Tuesday, May 6, 2014

Identity and Eden in City of Glass, page 127

In the graphic Novel City of Glass, readers follow a man named Quinn as he tries to save a man named Peter from being harmed by his father, who had locked him a pitch black room when he was a child, beat him, and did not allow him to learn language. Now that's just the fun stuff.

Some of the larger issues dealt with in this graphic novel are the role of language, its usage, and how language can literally construct a reality. In these inquiries there is question of something called Edenic language. Now I'm sure some of my peers on here have explained it before me, but I'll give a little run-down of what's going on with it:

The bible claimed God said "Let there be light,", and then there was light. This is because the word "light" and the thing that we call light were the same thing. By saying light, God threw up light. It's called Edenic language because it is said this was to only have existed in Eden, before humans 'fell' and ended up losing this direct connection between the language we use and the things and concepts we use it to refer to.

Now let us get down to Quinn, the sad bastard.

I have placed below a picture of the page I will be referring to in all of this.

(Auster et. all, 2004)

In the first panel Quinn is shown naked, emaciated, bearded on the floor, looking much like a depiction of Adam in the garden of Eden shown earlier in the graphic novel. The second panel, unlike the others before it in the book, is not horizontally or vertically aligned with the ones around it. This is the same for the other panels on this page. They have come apart a little bit. This is also where Quinn begins to find time melted together, claiming in panel there that day and night were “relative” terms and were both essentially the same thing.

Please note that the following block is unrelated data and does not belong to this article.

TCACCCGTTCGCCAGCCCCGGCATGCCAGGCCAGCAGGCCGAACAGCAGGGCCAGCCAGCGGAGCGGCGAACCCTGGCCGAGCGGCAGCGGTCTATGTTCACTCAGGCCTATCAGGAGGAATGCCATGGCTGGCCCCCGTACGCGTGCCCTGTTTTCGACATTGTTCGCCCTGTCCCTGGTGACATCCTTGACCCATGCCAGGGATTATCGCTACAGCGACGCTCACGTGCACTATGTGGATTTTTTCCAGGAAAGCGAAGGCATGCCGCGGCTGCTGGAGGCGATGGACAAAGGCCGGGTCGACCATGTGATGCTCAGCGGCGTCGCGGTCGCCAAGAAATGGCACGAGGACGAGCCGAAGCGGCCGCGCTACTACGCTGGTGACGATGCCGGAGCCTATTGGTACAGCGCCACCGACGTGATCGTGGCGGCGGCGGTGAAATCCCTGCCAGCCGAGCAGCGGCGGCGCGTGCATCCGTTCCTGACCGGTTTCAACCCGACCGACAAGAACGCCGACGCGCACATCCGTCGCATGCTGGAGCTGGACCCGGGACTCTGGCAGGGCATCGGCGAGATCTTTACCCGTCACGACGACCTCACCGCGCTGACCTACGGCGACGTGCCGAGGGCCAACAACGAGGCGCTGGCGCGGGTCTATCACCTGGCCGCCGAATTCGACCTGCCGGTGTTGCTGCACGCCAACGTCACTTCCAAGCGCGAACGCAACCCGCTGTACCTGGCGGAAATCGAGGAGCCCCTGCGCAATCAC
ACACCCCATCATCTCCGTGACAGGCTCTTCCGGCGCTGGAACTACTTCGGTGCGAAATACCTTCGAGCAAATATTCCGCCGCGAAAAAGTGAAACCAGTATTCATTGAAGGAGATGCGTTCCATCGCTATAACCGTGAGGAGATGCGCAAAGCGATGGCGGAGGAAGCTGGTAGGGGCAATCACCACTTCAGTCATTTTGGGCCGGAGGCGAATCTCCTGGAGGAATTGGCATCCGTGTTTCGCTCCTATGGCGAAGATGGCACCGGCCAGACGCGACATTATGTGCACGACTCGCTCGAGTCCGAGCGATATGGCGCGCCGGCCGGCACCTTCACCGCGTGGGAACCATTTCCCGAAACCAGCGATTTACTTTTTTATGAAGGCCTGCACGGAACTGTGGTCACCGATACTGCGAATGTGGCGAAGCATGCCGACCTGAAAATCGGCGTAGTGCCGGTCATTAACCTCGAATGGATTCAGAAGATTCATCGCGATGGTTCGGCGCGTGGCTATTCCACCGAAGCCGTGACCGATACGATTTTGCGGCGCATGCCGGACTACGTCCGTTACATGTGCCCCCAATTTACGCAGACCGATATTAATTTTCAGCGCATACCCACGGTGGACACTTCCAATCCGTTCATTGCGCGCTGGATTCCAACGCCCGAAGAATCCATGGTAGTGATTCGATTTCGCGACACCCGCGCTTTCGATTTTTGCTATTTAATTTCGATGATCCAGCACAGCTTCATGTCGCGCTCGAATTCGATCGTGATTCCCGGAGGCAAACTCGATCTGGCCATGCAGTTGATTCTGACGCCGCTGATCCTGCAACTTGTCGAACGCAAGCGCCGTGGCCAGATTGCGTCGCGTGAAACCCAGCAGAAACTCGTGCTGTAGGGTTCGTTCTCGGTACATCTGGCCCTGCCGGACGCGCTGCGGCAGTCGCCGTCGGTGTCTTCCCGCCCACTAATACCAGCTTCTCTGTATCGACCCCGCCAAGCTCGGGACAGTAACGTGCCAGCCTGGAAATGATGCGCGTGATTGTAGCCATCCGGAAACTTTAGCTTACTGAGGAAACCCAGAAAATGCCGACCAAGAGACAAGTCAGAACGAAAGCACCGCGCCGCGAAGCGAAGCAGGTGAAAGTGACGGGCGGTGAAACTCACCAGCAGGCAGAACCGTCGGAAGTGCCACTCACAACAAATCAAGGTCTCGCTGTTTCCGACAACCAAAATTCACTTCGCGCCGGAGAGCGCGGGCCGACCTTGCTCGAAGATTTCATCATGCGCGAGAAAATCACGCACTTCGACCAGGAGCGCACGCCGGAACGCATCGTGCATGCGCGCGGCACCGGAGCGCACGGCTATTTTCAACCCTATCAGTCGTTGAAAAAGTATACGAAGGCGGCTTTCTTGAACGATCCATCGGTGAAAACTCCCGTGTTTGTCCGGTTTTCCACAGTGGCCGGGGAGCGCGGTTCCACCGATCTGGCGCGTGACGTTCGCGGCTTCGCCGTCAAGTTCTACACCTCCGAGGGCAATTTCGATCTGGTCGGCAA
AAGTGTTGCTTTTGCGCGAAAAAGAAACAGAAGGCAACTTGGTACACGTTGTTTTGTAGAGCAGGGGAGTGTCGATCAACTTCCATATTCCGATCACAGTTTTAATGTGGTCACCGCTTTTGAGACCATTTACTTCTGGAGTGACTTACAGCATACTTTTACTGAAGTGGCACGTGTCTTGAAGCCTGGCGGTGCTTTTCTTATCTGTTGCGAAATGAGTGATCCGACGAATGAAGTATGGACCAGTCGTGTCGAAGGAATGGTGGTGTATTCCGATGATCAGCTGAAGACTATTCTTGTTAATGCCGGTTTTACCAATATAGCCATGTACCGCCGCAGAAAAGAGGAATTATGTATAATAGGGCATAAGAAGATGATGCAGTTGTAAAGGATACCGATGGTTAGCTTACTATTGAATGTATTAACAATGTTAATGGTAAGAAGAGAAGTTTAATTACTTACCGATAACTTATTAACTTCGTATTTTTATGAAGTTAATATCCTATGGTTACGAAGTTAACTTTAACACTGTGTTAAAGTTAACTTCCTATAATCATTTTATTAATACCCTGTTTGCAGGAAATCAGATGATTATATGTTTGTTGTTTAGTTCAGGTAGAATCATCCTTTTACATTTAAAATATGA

The next panel seems to be him in the past, as he is writing his stories, then the next panel shows the grave of “Max Work”, the character he wrote under the nom de plume “William Wilson.” Max Work is also a character that Quinn claimed earlier that he liked to pretend to be, as if Max Work were a better representation of him than he was. This seems to signify the death of his sense of self as Quinn finds less of his previous “reality” to hold onto.

In the seventh panel he reveals that Mookie Wilson, a Mets player, is “really” named William Wilson, the very same name he writes under. He then claims that both the William Wilson that is Mookie Wilson and William Wilson that is Quinn cancel one another out. This signifies the symbolic shift of Quinn from “language” to “Edenic” language, wherein the word and the thing it refers to are the same thing. “William Wilson” is not just a name that refers to a person, but in Edenic language the name “William Wilson” and William Wilson are inseparable, the same thing. If that is true, then that means there can be only one William Wilson, as Edenic language has no double meanings. Because there are two William Wilsons in his reality, and because there can be only one, they must cancel one another out. Both cannot exist, and so neither can exist.

This entire page of panels is where the shift really seems to take place, and where Quinn starts to become this Adam-type character representation. As to whether or not he is actually finding Edenic language, or if he is finding himself lost in the inability to grasp it I do not know. After living as people do, in a world created and understood by language, I wonder if it would be at all possible to comprehend a world where words go beyond mere representation and become the things they refer to. If it is possible, then perhaps Quinn was simply breaking his first reality, sensing the “death” of it and his self, because he had to find the one word, the one name, which became him. He was not William Wilson, and he was not Max Work, and so he had to find “Quinn” or maybe even something else, given that there are other people named Quinn, too. Maybe they all cancel one another out, and so his existence cannot be (at least in his mind) because there can be only one.

I'll be honest, I have no idea what to do with all of this, but I was chewing on all it, so...

No comments:

Post a Comment

Need to add an image? Use this code: < b > [ img ] IMAGE-URL-HERE [ /img ] < /b > (make sure you have no spaces anywhere in the code when you use it)